Book review: Gardens under big skies, A year unfolding and Beth Chatto's Green Tapestry Revisited

I have a collated some books that I wanted to review that would make great Christmas presents to add to your lists, buy for others or indeed, gift to yourself.   I have bought one of these books and two were sent for me to review, I shall make it clear which is which.

First up:  Gardens under big skies by Noel Kingsbury and Maayke de Ridde.  Gosh, what a book!  This has to be on the 'you need this book' list.  I have not paid for this book and I have not been paid to write this review.  My words and opinions are as always my own.  My opinion is: you need this book.  I confess I knew very little about The Netherlands and gardening (generally and specifically) but it sounded very interesting.  This is an understatement, this is more than just a book about gardens, it told me so much about The Netherlands itself. 

Noel takes us through the geography and the history of the Dutch landscapes.  Superficially you can think of The Netherlands as flat and indeed Noel confirms this, but this is not totally accurate.  Whilst much of the country is below see level there are rocks and hills.  The chapters are in themes inspired by natural landscapes, cultural and landscape designers.  The designers' work profiled in each chapter is diverse and fascinating.  I loved reading about the different approaches and the photographs by Maayke de Ridde makes the book come to life.  They are exceptional photographs and makes this book complete.  I cannot recommend this book highly enough, you might think it has no relevance to your gardening if you do not live in The Netherlands but I found the combination of recognition of a similar climate with a different approach to gardening totally inspiring.  It is probably not a huge surprise that the foreward is by Piet Oudolph, it is a seal of approval that the book deserves.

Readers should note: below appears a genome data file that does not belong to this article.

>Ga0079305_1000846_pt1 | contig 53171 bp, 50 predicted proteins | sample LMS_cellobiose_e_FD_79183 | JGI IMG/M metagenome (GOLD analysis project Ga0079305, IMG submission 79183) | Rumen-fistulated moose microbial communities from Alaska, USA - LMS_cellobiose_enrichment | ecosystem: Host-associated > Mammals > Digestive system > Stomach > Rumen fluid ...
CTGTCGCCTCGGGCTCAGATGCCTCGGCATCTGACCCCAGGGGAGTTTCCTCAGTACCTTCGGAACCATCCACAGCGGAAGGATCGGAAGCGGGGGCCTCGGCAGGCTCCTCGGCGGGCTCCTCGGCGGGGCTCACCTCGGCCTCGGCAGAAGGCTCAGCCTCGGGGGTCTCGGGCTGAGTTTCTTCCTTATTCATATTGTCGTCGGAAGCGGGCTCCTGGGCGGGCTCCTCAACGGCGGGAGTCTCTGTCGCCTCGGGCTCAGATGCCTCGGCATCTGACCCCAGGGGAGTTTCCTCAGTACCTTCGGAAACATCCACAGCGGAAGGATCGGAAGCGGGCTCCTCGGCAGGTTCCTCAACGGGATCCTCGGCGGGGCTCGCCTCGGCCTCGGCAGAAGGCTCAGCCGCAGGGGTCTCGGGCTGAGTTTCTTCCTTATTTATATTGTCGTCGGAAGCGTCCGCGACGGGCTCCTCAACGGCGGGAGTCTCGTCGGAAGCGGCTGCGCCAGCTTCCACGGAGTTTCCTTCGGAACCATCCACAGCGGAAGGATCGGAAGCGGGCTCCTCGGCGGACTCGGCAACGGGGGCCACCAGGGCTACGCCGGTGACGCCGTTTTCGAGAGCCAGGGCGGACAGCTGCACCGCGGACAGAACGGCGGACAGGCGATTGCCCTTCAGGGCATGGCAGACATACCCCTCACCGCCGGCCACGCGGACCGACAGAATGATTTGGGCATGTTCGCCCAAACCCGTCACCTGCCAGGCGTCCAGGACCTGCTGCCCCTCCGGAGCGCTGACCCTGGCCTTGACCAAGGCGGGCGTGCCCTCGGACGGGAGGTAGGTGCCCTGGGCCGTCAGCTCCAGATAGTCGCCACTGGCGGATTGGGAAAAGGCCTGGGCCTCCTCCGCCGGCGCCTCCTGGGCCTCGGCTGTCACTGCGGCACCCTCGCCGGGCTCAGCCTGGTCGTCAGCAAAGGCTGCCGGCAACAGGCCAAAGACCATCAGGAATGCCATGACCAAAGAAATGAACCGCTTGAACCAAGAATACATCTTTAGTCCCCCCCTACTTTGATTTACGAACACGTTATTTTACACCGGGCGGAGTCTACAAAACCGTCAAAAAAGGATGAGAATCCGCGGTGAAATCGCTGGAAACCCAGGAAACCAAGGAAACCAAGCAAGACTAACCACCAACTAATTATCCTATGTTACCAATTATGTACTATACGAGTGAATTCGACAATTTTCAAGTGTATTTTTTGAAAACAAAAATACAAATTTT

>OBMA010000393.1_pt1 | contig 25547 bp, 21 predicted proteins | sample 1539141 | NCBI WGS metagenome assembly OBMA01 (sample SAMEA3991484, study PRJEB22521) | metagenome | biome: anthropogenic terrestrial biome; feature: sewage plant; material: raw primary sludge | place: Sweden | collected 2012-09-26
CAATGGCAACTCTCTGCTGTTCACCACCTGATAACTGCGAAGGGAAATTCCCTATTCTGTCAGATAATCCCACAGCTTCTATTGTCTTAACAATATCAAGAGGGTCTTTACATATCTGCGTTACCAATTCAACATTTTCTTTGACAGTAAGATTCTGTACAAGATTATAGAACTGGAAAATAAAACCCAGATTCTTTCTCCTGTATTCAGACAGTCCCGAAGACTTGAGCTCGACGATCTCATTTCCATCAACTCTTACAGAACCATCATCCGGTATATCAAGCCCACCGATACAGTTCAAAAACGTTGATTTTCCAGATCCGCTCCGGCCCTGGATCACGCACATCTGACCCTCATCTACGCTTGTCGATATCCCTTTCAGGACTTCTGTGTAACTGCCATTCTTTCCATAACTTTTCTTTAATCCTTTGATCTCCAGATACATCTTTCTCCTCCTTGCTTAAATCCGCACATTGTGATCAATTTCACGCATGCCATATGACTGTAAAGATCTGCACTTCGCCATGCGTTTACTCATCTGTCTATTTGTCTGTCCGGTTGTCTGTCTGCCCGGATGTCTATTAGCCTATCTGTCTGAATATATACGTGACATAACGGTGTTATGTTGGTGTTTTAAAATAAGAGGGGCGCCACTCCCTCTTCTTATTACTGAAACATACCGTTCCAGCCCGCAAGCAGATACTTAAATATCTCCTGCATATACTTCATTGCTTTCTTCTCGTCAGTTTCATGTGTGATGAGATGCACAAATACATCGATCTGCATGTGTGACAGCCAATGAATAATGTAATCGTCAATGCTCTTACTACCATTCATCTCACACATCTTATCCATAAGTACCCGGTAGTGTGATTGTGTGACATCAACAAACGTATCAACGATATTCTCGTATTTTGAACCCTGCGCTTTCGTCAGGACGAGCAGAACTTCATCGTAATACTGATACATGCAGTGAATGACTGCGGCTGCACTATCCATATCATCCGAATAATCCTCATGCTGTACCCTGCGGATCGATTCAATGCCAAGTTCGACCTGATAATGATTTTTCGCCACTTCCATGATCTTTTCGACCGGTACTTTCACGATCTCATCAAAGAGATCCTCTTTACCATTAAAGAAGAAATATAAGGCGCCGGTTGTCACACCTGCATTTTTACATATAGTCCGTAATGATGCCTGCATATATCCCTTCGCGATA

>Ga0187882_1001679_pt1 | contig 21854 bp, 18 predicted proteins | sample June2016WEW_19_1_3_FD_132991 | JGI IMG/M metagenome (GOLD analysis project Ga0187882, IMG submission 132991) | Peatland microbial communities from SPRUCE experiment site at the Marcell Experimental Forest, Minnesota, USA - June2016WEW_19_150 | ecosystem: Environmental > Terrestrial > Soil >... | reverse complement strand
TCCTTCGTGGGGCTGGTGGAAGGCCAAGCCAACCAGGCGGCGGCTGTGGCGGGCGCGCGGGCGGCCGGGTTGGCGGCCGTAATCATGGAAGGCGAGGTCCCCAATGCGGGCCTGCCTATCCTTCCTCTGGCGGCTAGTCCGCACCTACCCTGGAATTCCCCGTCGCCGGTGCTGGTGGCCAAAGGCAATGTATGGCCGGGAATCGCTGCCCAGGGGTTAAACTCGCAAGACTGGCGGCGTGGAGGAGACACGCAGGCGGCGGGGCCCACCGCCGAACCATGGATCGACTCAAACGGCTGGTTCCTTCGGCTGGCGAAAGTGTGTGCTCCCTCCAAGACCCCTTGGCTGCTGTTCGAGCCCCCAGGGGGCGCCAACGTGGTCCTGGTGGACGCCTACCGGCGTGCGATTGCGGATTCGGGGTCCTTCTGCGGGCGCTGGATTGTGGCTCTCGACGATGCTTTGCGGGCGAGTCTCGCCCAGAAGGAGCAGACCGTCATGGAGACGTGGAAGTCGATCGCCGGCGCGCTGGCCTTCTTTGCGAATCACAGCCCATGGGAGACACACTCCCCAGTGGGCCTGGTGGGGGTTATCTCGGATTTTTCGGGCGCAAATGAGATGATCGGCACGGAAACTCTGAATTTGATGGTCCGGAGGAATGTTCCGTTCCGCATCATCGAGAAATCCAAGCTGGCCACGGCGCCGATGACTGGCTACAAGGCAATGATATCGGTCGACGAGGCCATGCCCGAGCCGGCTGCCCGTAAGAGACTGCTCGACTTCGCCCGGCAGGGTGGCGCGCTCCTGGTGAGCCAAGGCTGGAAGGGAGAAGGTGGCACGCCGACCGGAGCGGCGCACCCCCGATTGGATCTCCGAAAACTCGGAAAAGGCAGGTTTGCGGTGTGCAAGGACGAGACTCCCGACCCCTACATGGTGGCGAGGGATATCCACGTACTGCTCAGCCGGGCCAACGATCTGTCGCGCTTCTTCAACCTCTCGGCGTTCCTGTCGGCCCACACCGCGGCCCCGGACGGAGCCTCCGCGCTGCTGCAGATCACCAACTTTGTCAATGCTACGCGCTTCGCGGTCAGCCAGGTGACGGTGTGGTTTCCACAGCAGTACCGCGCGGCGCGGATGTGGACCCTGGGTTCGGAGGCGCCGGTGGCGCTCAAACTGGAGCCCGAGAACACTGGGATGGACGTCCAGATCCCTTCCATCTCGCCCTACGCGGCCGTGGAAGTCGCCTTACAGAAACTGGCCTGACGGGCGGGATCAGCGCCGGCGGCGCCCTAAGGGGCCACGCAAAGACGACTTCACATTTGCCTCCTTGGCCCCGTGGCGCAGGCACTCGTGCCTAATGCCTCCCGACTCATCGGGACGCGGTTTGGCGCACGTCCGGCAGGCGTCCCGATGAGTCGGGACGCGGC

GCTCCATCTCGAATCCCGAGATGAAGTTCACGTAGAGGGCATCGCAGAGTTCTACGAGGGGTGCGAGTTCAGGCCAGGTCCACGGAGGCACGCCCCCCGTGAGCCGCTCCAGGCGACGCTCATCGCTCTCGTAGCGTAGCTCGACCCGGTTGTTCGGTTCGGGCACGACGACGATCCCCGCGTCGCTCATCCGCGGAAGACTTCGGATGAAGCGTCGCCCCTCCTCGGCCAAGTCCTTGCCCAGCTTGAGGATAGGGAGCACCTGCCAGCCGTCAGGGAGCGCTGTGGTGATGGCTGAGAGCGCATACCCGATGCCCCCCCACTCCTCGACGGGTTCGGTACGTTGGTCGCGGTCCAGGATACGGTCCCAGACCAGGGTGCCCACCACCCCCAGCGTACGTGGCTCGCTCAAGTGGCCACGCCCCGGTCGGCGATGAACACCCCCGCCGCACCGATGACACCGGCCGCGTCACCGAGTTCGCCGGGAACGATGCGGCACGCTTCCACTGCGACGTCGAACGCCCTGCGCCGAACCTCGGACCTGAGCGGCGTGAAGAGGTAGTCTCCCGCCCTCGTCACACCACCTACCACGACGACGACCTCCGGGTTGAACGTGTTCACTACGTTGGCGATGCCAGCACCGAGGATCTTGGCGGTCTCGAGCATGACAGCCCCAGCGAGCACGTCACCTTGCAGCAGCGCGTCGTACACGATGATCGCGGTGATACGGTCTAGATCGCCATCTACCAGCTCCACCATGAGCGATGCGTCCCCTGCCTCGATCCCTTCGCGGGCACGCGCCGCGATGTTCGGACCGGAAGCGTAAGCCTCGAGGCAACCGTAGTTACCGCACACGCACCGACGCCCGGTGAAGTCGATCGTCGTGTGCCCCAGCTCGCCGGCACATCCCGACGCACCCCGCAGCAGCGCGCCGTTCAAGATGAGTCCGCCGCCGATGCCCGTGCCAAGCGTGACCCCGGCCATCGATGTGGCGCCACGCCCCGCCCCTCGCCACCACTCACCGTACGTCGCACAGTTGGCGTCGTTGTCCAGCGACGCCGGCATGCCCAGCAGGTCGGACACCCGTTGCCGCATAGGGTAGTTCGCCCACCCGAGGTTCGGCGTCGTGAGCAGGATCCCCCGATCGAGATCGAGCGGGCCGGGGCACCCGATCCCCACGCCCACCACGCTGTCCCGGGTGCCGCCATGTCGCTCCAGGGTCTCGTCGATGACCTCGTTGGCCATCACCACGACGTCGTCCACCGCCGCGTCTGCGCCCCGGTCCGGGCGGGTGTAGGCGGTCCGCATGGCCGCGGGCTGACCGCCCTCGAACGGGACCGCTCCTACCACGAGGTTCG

Gardens under big skies by Noel Kingsbury and Maayke de Ridde is published by Filbert Books and is priced at £40, but you can find it on large internet based bookshops for less.

I have been a fan of Angela Harding's work for quite a while and when I saw that this book was going to be published I immediately pre-ordered it.  I have bought this book and I am under no obligation to say anything about it, it is just so beautiful I could not keep it to myself.

The book is subtitled 'The printmakers view' and Angela explains that her illustrations are her response to nature and what she sees around her.  The book takes a calendar approach walking us through the seasons with Angela's prints.  The prints are so beautiful and accompanied by narrative paragraphs that give us the back story.  I love this book, it is one to flip through, it is one to sit and read.

A Year Unfolding by Angela Harding is printed by Hachette and is priced at £20, but you can find it for less on large internet book sites.

I was sent this book to review, I have not paid for it and my words and opinions are as ever my own.  The heart of this book was first published in 1989 and I probably bought my original copy then.  It is one of those books that everyone interested in creating a garden should have on their shelf, no not on their shelf, in their hand.  Beth is sadly no longer with us but this does not mean her work is no longer relevant.  Beth talks us through her approach, inspirations and principles and her granddaughter, Julia Boulton adds new material bringing this work into the now.  Julia shows us how these principles have matured and how the different areas of the garden have developed.   It is illustrated throughout by Steven Wooster, who we are told was Beth's preferred photographer.  These new photographs show the gardens how they are today and as we are taken through the different parts of the garden we can see the living legacy of Beth.  It is a great book because it is the embodiment of how gardens develop and evolve.  Beth's garden continues to change and progress.  Julia ensures that the garden is in line with Beth's principles and remains one that the spirit of Beth would hopefully recognise, but it is not a museum of a garden, it is continuing to change which is just what any gardener would want.  How many of us never let anything change and refuse to see new opportunities as we garden.

Before I read this book I suspected it would just be a bit of a rebrand and re-sell and I was pleased that it is so much more than this.  I really hope that this book helps bring Beth's work to a new audience and confirms her garden as one of the most important gardens in the UK.

Beth Chatto's Green Tapestry Revisited is published by Pimpernel Press and retails at £30, but, you've guessed it, it can be found for less.

Stay safe and be kind

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